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Is jquery dead?

tngeene profile image Ted Ngeene ・1 min read

With the release of bootstrap 5, a lot of guys were excited that it no longer depends on jquery. However, I've always found jquery fun to work with, especially for projects that don't require an elaborate frontend framework. So, what are your thoughts on jquery? Should it be wiped out from the face of the earth(the world wide web ratherπŸ˜€)?
I'm interested in hearing your thoughts.

Discussion

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Yes it is legacy and most systems are trying to replace with something modern but still it is a dependency for many systems. To this day there are older cmses that are used to develop sites that depend on it. So it will take a while before the web stops using it.

 

yeah, plus I feel for small projects, that require an API call only on specific pages, jquery is more economic to use(due to the hassle of spinning up a react or vue frontend) you can only use ajax on the required page.

 

I think for this use case you could easily use the built in Fetch API (developer.mozilla.org/en-US/docs/W...), it is well supported by all modern browsers.

 

Because jquery was played out a long time ago. As for me, it was dead from the very beginning.

 

why the hate πŸ˜‚

 

Almost all developers have forgotten about the main goal of jQuery. It was made for cross-browser purposes, but over time it became something more than just a lib solving cross-browser problems.
I only used this library in projects where it was already used. In fact, I find jQuery redundant.

I saw below that you wrote that it helps to understand JS and other things. This is a big lie))
I ask you one thing: never recommend beginners to learn libraries, frameworks, and other things before getting a strong man in JS itself, design patterns, and the like.

P.S. why do so many people think that package sizes are the only problem!? What about the fact that the browser has to analyze the code and it takes some time!? What about many other things?
P.S.S as I said, I hate this library and always did.

you're right, I wouldn't recommend a beginner to start with a library. All I'm saying is that my knowledge of jquery has helped me understand the modern frameworks better.
However, it's not redundant, in my opinion. Many many websites are still using it. cases in point WordPress websites. Many admin dashboards

 

All the task that jquery performs can be done using vanilla javascript too its just syntactic sugar and nothing else as far as i have seen. Considering this why would you add something to your dependencies when it can be done using plain old JS.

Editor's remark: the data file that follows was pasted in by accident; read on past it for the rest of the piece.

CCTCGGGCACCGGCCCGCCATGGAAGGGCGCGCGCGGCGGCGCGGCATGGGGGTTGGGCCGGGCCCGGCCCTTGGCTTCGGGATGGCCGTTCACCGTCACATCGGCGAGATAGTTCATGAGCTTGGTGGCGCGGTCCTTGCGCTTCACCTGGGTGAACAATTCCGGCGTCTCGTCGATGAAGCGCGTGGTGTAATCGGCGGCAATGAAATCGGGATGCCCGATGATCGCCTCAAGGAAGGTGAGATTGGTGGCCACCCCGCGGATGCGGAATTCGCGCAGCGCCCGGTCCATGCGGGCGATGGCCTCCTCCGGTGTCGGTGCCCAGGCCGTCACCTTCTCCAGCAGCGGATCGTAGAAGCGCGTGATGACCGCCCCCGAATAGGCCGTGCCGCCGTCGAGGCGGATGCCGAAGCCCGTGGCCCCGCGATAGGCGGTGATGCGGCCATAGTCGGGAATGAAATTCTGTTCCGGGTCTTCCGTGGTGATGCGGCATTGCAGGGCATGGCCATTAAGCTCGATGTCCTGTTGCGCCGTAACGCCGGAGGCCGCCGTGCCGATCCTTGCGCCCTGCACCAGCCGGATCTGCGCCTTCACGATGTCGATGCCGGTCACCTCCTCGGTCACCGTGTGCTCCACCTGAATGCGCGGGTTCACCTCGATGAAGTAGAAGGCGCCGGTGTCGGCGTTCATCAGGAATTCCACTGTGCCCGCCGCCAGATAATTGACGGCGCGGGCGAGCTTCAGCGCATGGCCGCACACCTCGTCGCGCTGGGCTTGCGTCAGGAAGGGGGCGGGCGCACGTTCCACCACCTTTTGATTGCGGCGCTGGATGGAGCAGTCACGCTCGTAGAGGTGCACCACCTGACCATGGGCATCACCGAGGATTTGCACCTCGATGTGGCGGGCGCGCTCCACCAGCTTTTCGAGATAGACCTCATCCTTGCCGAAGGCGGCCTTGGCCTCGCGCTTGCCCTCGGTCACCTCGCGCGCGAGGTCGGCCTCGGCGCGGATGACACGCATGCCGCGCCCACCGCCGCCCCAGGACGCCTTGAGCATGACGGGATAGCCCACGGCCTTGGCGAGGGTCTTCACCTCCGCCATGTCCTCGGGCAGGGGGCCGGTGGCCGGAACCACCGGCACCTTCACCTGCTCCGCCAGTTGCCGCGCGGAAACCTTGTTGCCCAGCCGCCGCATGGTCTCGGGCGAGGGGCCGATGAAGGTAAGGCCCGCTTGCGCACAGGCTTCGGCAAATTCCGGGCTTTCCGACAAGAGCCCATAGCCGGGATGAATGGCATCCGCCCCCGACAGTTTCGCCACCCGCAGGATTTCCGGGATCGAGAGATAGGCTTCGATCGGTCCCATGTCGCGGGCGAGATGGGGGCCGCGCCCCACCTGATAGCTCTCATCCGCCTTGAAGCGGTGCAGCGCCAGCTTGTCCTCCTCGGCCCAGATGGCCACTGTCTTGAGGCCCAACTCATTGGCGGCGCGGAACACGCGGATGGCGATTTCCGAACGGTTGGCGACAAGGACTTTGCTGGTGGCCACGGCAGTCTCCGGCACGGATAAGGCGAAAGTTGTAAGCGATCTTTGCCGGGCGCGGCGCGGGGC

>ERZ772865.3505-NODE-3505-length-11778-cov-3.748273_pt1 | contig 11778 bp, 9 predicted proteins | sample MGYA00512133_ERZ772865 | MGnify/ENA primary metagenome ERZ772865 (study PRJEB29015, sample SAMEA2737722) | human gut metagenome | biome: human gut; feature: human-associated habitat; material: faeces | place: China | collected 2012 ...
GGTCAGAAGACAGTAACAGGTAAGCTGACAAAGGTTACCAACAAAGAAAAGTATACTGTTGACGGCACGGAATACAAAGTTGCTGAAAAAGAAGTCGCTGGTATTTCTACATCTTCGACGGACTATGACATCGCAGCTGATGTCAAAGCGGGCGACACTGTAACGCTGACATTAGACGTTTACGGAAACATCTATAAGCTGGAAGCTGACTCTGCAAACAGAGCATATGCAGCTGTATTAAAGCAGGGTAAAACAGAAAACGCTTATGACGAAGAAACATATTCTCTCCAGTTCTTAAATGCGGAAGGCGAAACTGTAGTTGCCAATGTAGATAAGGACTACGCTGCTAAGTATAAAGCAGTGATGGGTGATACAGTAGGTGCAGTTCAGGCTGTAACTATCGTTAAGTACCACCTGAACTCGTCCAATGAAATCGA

Funny you should ask. I just had to work with some customers of a customer who are in China. All sorts of problems come into play when you're dealing with JavaScript and CSS libraries, CDNs and The Great Firewall. It turns out, one of the issues was an occasional inability to access jQuery and dependent libraries. I could've opted to just have all libraries local, but it was a small set of work. So, I decided to nix jQuery and rewrite all of the bits in native JS (we're not at Bootstrap 5 yet.). First, it had been quite some time since I wrote much of anything that wasn't dependent upon jQuery. As a full stack developer, I have to pick and choose how I spend my time staying on top of things and it often comes down to something intersecting with "if it ain't broke, don't fix it." For quite some time jQuery was working fine for us. But now, it was at the heart of a problem and this caused me to brush up on the latest offerings of native JS. I must say, things have greatly matured. JavaScript's interaction with the browser, particularly events and the DOM, has lost a lot of its earlier, convoluted feel. Code ends up more succinct without being unduly terse, making much more obvious sense when browsing through it. I also found I was doing a lot less back-and-forth with the documentation (meaning it felt more natural to code with it) and coding with calls, parameters and tag attributes was much less tedious and error prone. This sounds much of what I was looking for when I went to jQuery so many years ago. So, if JavaScript has more than a certain threshold of solving the problems of why we went to jQuery in the first place, there's really no reason to force our customers to download and execute yet another layer of code in their browsers. So, yes.

 

jQuery is great for prototyping, but not for production.

 

I have used jquery on a number of production environment, and it hasn't failed me yet. What facts informs your decision that it isn't good for production?

 

Since ES6 there's only one use case where jQuery shines: form serialize.
For the rest it's dead to me

 

Some features like slider, requires jQuery. Hehehe..

 

haha but vanilla js can do that as well. It's just a matter of preference.

 

Don't reinvent the wheel. Hahahhaha...

 

jQuery had its glory days. Present day jQuery is legacy as it usually happens with all programming technologies in due time.

 

In my opinion, it's due to the shining object syndrome, where frameworks such as react, vue, angular...and all the others are the in thing ATM. However, I think it's important to have an understanding of jquery as it can help one understand and appreciate the basics powering such frameworks as well as a better understanding of javascript.